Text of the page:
When I first introduced this to my students they freaked out and I had to take serious time from class to just get them comfortable with a graphic organizer that was so detailed. So one strategy I used was to introduce this graphic organizer by having the kids complete a 'dummy' thesis using a topic that was high interest question such as, "Who is your favorite musician?" Once I showed them how to complete the planning guide, the easier it became for them to apply it to a text. Honestly using this graphic organizer will take some getting used to and required me to work with students in small groups (grouped by essay question) and to circulate around the room, offering feedback and constantly reassuring students that they are actually completing the graphic organizer correctly.
4. Have writing exemplars available for students to look at while they write. Every year I kept samples of writings for students to look at, analyze and refer to as they write their own essays. Before I 'released' these essays for students to look at, I was careful to 'black out' names and class periods and any other identifying items. These exemplars were kept in a location in my room where all students can get access to them.
Students understood that these essays were to help them and at NO TIME could they use any part of the essay and write it in their essay. If a student had difficulty getting started, I would always refer them to read/look at an exemplar for inspiration. If many of my students are struggling I would use one of the exemplars to break apart in class via my document camera or overhead.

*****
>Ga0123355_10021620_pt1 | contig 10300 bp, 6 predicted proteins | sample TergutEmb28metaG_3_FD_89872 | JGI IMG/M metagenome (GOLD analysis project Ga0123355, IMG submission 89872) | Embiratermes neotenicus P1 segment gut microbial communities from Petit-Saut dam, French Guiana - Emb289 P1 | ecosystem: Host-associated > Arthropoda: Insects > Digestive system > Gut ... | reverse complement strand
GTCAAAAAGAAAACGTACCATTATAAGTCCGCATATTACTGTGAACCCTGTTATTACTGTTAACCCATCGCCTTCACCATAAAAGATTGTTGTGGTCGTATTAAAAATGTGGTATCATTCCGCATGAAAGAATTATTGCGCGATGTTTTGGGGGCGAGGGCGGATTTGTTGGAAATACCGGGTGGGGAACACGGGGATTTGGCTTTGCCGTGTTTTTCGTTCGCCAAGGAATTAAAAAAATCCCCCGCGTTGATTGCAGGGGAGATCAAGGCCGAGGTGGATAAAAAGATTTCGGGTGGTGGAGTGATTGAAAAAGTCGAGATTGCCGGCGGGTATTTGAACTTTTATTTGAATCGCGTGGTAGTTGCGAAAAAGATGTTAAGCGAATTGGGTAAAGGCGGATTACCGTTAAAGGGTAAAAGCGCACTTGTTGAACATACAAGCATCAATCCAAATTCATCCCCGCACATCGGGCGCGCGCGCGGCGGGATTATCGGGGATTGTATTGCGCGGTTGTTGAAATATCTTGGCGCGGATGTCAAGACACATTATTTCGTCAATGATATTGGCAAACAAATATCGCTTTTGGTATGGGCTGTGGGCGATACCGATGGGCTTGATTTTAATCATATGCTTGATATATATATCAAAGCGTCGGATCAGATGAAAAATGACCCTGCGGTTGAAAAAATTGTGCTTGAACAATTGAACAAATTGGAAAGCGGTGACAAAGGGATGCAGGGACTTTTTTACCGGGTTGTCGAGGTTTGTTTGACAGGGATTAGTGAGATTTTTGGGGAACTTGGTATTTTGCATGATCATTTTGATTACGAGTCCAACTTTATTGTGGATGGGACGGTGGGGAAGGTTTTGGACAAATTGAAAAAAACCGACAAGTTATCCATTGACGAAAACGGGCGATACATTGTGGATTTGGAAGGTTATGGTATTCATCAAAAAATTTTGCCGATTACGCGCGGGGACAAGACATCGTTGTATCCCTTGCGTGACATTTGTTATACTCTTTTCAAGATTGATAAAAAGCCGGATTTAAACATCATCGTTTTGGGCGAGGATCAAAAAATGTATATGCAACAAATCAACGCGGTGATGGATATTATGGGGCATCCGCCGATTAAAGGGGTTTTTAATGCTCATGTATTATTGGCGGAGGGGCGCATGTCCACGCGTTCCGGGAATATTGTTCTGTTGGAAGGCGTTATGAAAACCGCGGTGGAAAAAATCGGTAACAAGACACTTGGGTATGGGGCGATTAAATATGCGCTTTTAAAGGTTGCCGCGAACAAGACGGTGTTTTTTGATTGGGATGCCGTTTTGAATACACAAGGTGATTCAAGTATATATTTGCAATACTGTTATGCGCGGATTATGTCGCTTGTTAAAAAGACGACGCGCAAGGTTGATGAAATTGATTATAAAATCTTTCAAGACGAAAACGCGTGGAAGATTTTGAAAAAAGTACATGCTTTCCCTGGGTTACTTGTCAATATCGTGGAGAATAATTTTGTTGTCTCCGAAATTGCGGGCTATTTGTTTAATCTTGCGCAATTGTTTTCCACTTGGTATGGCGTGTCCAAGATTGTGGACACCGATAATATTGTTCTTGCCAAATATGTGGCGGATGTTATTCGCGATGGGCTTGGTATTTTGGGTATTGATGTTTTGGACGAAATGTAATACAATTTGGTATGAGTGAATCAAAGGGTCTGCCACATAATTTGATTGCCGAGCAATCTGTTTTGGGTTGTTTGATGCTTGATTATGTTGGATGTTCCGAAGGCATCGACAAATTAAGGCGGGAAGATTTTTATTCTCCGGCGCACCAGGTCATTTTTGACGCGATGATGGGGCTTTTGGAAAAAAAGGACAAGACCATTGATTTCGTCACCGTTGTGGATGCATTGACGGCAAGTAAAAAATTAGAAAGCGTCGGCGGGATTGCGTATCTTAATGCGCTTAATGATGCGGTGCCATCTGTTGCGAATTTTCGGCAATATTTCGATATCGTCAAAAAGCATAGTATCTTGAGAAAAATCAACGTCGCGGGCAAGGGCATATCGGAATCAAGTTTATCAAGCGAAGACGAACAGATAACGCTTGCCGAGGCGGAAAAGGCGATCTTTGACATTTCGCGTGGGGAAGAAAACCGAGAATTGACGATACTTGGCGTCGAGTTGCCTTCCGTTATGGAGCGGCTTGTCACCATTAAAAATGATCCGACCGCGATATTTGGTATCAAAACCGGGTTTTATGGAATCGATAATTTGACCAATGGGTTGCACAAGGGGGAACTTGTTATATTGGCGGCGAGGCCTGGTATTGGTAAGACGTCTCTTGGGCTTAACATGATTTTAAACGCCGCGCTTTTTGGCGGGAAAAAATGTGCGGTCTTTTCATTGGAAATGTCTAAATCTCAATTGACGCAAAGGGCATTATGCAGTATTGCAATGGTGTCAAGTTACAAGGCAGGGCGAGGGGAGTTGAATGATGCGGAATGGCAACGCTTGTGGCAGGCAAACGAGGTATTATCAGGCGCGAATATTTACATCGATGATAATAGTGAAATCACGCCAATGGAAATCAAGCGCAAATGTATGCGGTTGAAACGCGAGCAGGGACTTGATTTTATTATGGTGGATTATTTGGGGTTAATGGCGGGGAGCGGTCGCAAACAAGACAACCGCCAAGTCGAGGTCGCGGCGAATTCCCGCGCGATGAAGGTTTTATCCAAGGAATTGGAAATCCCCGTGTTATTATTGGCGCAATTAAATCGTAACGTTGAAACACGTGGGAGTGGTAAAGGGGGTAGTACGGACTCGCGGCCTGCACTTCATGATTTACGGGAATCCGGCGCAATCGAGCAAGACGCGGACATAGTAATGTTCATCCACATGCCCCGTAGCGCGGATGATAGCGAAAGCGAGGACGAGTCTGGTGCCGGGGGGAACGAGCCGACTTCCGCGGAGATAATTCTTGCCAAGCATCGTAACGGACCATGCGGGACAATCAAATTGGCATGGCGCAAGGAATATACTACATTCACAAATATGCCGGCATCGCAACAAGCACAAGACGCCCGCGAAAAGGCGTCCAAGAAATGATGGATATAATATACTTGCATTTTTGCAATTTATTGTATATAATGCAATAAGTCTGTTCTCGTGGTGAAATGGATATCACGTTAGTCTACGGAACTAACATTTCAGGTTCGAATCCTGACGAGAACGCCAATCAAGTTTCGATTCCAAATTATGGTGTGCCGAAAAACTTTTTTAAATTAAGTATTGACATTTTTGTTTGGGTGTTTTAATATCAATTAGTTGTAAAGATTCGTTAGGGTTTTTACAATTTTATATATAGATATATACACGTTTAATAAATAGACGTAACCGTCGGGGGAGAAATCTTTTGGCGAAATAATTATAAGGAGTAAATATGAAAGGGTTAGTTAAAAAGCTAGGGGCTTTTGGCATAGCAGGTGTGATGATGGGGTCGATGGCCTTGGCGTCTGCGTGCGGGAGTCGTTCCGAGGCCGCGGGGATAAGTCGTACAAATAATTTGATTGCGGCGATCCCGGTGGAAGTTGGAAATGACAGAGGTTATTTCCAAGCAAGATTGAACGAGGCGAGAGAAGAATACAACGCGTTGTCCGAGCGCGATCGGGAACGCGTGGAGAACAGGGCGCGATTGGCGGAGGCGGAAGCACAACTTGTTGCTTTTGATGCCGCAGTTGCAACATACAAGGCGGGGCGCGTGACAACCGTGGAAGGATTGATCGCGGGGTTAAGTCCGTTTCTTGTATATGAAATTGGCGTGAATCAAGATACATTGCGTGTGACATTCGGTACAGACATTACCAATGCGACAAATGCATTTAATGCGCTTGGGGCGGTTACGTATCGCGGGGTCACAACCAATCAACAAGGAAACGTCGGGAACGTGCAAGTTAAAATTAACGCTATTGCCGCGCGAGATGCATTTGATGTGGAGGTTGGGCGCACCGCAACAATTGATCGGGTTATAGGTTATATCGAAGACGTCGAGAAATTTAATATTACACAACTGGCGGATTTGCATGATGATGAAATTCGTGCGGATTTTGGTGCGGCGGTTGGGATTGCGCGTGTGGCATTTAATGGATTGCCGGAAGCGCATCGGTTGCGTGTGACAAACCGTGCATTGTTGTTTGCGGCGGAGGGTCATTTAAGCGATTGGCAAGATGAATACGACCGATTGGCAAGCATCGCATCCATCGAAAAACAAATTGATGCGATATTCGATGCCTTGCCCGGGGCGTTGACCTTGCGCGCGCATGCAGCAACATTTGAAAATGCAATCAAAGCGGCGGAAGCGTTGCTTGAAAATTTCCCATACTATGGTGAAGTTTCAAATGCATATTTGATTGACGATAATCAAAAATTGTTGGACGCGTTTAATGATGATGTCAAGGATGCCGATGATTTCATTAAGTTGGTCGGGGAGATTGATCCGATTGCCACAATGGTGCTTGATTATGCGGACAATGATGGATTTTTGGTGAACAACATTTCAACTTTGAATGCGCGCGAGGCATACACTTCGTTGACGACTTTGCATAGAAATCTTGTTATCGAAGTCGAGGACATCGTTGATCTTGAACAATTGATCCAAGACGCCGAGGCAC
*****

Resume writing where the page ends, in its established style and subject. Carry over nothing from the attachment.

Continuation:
5.Spend time in class explicitly teaching the writing skills needed to write the essay/paper. Before I assigned any essay, I had already taught my lesson(s) about how to write an essay, but with any struggling writer, it's critical that I reinforce what I had taught. Instead of trying to spend ¾ of the class period reteaching daily, I started each class with a mini lesson on the elements needed to make the essay a success. During these mini lessons I gave students examples with the essays they were currently working on and allowed students to 'practice' their skills with something that is 'real' with them.